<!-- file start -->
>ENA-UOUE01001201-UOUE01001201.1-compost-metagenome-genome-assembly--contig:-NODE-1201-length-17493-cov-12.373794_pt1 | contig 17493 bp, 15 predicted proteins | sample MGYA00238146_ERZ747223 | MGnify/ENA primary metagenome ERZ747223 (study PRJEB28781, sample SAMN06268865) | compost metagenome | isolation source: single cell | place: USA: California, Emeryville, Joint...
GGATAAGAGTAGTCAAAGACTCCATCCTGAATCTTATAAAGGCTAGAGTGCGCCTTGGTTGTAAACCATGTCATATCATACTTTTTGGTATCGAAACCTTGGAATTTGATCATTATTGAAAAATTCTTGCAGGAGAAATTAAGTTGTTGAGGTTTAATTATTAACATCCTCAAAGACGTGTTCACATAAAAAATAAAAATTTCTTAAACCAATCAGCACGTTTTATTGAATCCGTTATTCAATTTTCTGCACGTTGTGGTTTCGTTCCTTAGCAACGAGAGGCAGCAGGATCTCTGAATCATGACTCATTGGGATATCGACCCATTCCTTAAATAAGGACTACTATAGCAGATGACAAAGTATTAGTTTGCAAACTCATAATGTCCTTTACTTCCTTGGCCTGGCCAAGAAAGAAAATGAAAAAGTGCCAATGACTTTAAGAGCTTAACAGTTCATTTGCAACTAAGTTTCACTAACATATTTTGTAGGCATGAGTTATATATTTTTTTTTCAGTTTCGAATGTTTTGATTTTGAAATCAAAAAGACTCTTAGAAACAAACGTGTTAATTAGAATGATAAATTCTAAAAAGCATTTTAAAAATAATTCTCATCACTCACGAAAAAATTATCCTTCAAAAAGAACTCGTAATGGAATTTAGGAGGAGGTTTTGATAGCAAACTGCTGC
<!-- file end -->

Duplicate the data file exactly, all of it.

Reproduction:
>ENA-UOUE01001201-UOUE01001201.1-compost-metagenome-genome-assembly--contig:-NODE-1201-length-17493-cov-12.373794_pt1 | contig 17493 bp, 15 predicted proteins | sample MGYA00238146_ERZ747223 | MGnify/ENA primary metagenome ERZ747223 (study PRJEB28781, sample SAMN06268865) | compost metagenome | isolation source: single cell | place: USA: California, Emeryville, Joint...
GGATAAGAGTAGTCAAAGACTCCATCCTGAATCTTATAAAGGCTAGAGTGCGCCTTGGTTGTAAACCATGTCATATCATACTTTTTGGTATCGAAACCTTGGAATTTGATCATTATTGAAAAATTCTTGCAGGAGAAATTAAGTTGTTGAGGTTTAATTATTAACATCCTCAAAGACGTGTTCACATAAAAAATAAAAATTTCTTAAACCAATCAGCACGTTTTATTGAATCCGTTATTCAATTTTCTGCACGTTGTGGTTTCGTTCCTTAGCAACGAGAGGCAGCAGGATCTCTGAATCATGACTCATTGGGATATCGACCCATTCCTTAAATAAGGACTACTATAGCAGATGACAAAGTATTAGTTTGCAAACTCATAATGTCCTTTACTTCCTTGGCCTGGCCAAGAAAGAAAATGAAAAAGTGCCAATGACTTTAAGAGCTTAACAGTTCATTTGCAACTAAGTTTCACTAACATATTTTGTAGGCATGAGTTATATATTTTTTTTTCAGTTTCGAATGTTTTGATTTTGAAATCAAAAAGACTCTTAGAAACAAACGTGTTAATTAGAATGATAAATTCTAAAAAGCATTTTAAAAATAATTCTCATCACTCACGAAAAAATTATCCTTCAAAAAGAACTCGTAATGGAATTTAGGAGGAGGTTTTGATAGCAAACTGCTGC